Monday, August 25, 2008

at the close of the Olympics

Peter Foster, Telegraph bloggerIt's all over now; two weeks of fevered sporting madness, during which some of our acquaintances appear to have forgotten resolutions not to watch the Olympics. Personally I kept to mine, but am now wondering if I did the right thing; instead of Minora watching events behind my back as a form of rebellion, it might have been educational for both of us to see, as the Telegraph's Peter Foster reports, the the Chinese Communist Party thumbing its nose "spectacularly" at the International Olympics Committee and getting away with it.

what does 'prettier' mean at this age?The subterfuge started at the opening ceremony, where a girl was rejected for having uneven teeth, yet her voice was used for the opening song, "Ode to the Motherland", which was lip-synched by a girl judged to be "prettier", whatever that means when grown men use it in relation to pre-pubescent girls. Chen Qigang, music producer for the ceremony, justified this as being "in the national interest".

Using children in the national interest doesns't stop there. Again the Telegraph reports:

the training regimes are still reminiscent of those used in East Germany in the Soviwhy is this not being recognised as abuse?et era. Promising children are hothoused from as young as six in elite, sports-focused boarding schools, where their access to their families is often limited. Only last week, Joseph Capousek, a successful German kayak coach who was recently sacked as trainer of the Chinese national team, said his former employers ran a military-style training regime where athletes were worked "like horses". Chinese officials have denied his claims.
In fact, there is an enquiry ongoing as to whether a Chinese gold-medal athlete, He Kexin, is actually 16, as it says on her passport, or is really 14, which would invalidate her entry (there are fears that practicing gymnastics can stunt the growth of young people). this does not seem to bother the Chinese - on a visit to an athletics hothouse in 2005, rower Sir Matthew Pinsent "saw a seven-year-old girl crying while being made to do handstands, and a boy with marks on his back" (click picture above for story).
Wu Dianyuan, 79 and Wang Xiuying, 77, arrested for applying to protest
Towards the other end of the mortal coil, two women in their 70's were interrogated for 10 hours and then, without a trial, sentenced to a year's re-education through labour. Their crime? The Chinese Government had set up "protest pens", so they applied to stand in one of them to protest. Peter Foster compares the protest-pens to the "‘Hundred Flowers' campaign of 1956-57 when intellectuals were invited to be frank about matters of public policy and then promptly purged for their honesty".

Although all the tickets for this Olympiad were sold out, all 6.8 million of them, there have been many empty seats in the Olympics. These were filled by students and volunteers, who were instructed to sit in the vacant seats whether or not they were interested in the individual contest being played out. I would've liked to have pointed this out to Minora, but the chance is lost now.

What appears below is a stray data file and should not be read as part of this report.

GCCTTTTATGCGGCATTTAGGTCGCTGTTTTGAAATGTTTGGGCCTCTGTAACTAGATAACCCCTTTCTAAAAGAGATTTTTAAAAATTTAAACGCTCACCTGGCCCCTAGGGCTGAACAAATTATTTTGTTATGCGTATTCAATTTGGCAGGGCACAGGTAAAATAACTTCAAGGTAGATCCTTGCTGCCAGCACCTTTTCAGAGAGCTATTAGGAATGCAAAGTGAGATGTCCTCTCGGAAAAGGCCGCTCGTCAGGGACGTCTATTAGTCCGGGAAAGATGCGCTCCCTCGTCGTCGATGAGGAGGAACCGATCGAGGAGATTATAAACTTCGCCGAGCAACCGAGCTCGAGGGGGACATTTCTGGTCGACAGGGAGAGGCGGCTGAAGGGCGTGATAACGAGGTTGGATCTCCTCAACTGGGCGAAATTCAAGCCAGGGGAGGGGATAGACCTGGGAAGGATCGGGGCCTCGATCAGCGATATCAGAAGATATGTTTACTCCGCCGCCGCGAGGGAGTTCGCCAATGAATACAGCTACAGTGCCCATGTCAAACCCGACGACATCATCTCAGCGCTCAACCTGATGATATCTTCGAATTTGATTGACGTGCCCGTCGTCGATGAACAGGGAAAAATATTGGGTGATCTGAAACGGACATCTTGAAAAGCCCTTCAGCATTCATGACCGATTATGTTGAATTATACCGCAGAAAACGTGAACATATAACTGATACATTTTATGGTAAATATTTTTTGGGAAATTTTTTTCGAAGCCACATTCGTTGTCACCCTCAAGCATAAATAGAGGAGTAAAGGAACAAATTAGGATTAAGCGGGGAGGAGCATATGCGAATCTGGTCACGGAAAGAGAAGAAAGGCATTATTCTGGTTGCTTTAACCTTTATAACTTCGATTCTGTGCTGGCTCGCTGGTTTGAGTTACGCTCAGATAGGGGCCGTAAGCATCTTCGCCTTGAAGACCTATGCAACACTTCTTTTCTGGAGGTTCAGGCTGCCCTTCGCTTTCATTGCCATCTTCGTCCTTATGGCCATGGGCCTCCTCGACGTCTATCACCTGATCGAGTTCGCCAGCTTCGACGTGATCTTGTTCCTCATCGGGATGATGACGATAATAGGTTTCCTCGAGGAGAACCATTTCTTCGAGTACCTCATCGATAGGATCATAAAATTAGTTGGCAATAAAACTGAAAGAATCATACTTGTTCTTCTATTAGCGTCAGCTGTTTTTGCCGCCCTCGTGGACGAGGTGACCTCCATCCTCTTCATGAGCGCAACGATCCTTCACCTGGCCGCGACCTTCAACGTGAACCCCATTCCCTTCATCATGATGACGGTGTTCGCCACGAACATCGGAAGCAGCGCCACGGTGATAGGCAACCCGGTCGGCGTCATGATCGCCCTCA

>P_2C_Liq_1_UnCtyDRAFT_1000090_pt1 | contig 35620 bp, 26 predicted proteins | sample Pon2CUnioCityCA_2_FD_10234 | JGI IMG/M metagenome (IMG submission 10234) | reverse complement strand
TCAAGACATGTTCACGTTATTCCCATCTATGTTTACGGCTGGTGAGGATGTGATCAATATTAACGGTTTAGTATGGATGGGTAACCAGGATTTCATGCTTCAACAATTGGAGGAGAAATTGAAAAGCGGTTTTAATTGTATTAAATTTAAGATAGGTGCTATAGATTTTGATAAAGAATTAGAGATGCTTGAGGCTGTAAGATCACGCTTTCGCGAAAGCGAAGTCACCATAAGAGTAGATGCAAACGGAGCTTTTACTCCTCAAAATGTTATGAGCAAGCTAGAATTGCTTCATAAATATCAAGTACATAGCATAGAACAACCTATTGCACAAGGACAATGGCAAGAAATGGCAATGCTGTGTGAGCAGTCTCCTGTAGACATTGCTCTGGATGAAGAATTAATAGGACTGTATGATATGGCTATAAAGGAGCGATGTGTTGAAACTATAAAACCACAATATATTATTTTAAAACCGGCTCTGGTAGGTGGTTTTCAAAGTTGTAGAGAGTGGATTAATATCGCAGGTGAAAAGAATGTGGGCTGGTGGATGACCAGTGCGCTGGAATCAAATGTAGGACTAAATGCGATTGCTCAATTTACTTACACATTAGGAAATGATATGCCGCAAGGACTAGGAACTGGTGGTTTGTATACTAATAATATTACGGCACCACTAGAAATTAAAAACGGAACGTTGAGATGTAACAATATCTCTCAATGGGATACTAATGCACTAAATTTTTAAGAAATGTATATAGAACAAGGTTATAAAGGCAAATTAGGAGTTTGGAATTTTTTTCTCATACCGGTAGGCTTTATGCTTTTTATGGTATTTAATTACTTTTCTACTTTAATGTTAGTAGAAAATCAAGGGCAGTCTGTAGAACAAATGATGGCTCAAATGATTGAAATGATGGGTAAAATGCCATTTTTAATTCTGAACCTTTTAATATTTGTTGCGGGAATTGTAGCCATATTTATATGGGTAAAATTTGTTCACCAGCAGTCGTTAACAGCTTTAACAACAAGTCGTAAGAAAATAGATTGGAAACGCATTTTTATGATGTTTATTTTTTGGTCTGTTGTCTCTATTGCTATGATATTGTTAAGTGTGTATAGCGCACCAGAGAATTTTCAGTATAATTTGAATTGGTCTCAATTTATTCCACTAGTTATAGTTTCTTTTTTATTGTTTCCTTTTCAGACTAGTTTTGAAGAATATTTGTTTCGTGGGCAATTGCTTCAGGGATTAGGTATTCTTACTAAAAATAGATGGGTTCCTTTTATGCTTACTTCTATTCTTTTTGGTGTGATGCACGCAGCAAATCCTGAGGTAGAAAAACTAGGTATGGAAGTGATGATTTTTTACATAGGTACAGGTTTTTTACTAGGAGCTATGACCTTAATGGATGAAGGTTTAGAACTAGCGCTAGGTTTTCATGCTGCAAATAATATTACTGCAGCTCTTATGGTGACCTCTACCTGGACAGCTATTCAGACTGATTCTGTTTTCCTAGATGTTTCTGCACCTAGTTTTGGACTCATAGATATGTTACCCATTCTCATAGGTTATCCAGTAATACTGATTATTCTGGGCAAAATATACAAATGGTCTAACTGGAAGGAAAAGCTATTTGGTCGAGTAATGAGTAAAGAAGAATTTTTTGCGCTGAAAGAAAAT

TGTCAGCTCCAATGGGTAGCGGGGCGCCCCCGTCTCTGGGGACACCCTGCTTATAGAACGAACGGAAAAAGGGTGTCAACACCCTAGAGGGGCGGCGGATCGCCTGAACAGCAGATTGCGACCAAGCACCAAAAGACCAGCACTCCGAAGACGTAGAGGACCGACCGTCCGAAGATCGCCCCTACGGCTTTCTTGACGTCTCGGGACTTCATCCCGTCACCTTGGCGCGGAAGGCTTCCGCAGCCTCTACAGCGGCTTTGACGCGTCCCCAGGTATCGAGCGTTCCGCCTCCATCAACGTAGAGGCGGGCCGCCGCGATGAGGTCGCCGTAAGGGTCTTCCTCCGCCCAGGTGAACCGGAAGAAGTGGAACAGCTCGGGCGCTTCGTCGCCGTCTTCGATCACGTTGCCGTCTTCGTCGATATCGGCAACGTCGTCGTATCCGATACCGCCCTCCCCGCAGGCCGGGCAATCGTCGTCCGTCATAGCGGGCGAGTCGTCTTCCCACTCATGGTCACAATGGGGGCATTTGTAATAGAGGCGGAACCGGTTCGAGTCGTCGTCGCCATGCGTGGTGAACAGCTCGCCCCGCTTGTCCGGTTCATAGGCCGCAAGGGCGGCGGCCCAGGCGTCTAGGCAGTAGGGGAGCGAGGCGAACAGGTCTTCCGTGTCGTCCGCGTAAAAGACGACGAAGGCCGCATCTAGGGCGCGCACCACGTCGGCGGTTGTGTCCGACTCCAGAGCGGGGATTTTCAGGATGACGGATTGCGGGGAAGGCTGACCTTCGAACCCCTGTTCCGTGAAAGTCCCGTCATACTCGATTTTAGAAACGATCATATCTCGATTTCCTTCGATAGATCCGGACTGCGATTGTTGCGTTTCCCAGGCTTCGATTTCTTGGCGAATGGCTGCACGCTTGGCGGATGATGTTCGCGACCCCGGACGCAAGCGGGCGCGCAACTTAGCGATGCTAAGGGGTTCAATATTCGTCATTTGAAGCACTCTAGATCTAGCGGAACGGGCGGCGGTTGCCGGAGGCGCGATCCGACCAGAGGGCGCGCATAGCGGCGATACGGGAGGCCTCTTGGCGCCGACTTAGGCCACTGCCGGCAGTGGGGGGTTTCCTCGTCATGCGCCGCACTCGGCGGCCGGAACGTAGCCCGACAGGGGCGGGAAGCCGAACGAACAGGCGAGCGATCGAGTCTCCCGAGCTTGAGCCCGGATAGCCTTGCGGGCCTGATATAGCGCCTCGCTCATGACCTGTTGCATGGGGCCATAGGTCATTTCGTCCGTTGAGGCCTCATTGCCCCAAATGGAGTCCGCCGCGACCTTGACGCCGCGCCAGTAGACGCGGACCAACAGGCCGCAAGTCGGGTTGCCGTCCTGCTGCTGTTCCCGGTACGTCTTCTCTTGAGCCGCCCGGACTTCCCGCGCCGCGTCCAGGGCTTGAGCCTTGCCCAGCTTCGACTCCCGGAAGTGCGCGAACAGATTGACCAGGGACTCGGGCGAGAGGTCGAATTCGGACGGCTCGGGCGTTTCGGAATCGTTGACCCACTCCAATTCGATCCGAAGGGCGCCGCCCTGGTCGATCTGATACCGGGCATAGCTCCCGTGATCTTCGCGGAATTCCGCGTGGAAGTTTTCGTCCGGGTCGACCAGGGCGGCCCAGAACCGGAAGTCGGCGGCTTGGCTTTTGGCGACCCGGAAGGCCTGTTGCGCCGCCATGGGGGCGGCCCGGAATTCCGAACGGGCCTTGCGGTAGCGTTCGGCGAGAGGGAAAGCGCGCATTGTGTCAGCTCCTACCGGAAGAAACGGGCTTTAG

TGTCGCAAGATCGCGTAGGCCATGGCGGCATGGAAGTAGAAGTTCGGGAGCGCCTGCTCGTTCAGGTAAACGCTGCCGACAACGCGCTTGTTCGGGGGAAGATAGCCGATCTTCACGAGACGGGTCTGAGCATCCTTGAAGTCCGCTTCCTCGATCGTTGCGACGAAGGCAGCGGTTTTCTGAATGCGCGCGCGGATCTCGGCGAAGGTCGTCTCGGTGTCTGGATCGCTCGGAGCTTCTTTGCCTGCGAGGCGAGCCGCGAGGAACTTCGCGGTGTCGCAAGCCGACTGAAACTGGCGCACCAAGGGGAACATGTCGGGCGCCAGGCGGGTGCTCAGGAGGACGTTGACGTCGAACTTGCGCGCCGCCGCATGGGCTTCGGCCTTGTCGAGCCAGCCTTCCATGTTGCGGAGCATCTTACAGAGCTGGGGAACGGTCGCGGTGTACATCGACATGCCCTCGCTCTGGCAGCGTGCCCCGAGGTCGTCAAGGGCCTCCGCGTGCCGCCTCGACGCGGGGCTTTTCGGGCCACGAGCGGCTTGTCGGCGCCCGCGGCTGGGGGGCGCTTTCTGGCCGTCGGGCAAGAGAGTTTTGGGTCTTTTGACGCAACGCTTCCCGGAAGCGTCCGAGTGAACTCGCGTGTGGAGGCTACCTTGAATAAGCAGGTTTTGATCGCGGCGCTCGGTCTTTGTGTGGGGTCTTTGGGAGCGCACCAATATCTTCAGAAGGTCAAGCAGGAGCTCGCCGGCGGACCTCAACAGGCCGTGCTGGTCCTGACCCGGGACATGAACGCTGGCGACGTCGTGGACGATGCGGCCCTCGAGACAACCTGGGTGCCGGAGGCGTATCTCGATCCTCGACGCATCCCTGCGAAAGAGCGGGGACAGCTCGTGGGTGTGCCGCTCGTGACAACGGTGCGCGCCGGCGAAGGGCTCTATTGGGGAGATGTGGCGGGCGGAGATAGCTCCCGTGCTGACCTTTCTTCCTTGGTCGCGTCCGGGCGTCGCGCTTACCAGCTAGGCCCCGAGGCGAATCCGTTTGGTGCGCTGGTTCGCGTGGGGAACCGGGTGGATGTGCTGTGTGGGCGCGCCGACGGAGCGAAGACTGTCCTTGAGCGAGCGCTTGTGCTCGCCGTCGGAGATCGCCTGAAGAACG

Anyway, the Chinese government decided that there would be much more visitors than turned up, and so set up procedures to divert water supplies to the capital from outlying farming areas. You don't have to be a genius like Professor Calculus to figure out what happened next: wells dried up; the price of water in the parched areas rose 300%; farmers got in hock to moneylenders and, in order to escape notification that payment was due, killed themselves by drinking pesticide. The biting irony of the situation is that, due to the poor turnout at the "sellout" Olympics, not a single drop of water was diverted from these regions to Beijing. The official reaction was that "the entire population was overjoyed to be making a sacrifice for the national good".

So despite the neglect of its own people, harrassment of the vulnerable and ideological certainty that it need not be troubled by doubt, a veritable army of the world's quangocrats has descended upon Beijing to present their countries in surrender mode. I said in an earlier post that "unless the International Olympic Committee stands up for itself, China will use it as a doormat." The IOC hasn't, and China has done so, and is taking its place as king of the castle.

I'm sure Boris Johnston, London's Mayor, is getting so much advice about the 2012 Olympics due to be held in London that he doesn't know whether he's coming or going. But if I may add my own straw to the camel's back, I would suggest: hold another austerity olympics. Let sport and the human spirit share the gold.

Related posts:
Sport isn't worth that much - Yamiti's Olympic struggle
As the Olympics begin

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Please feel free to leave a comment - Frugal Dougal.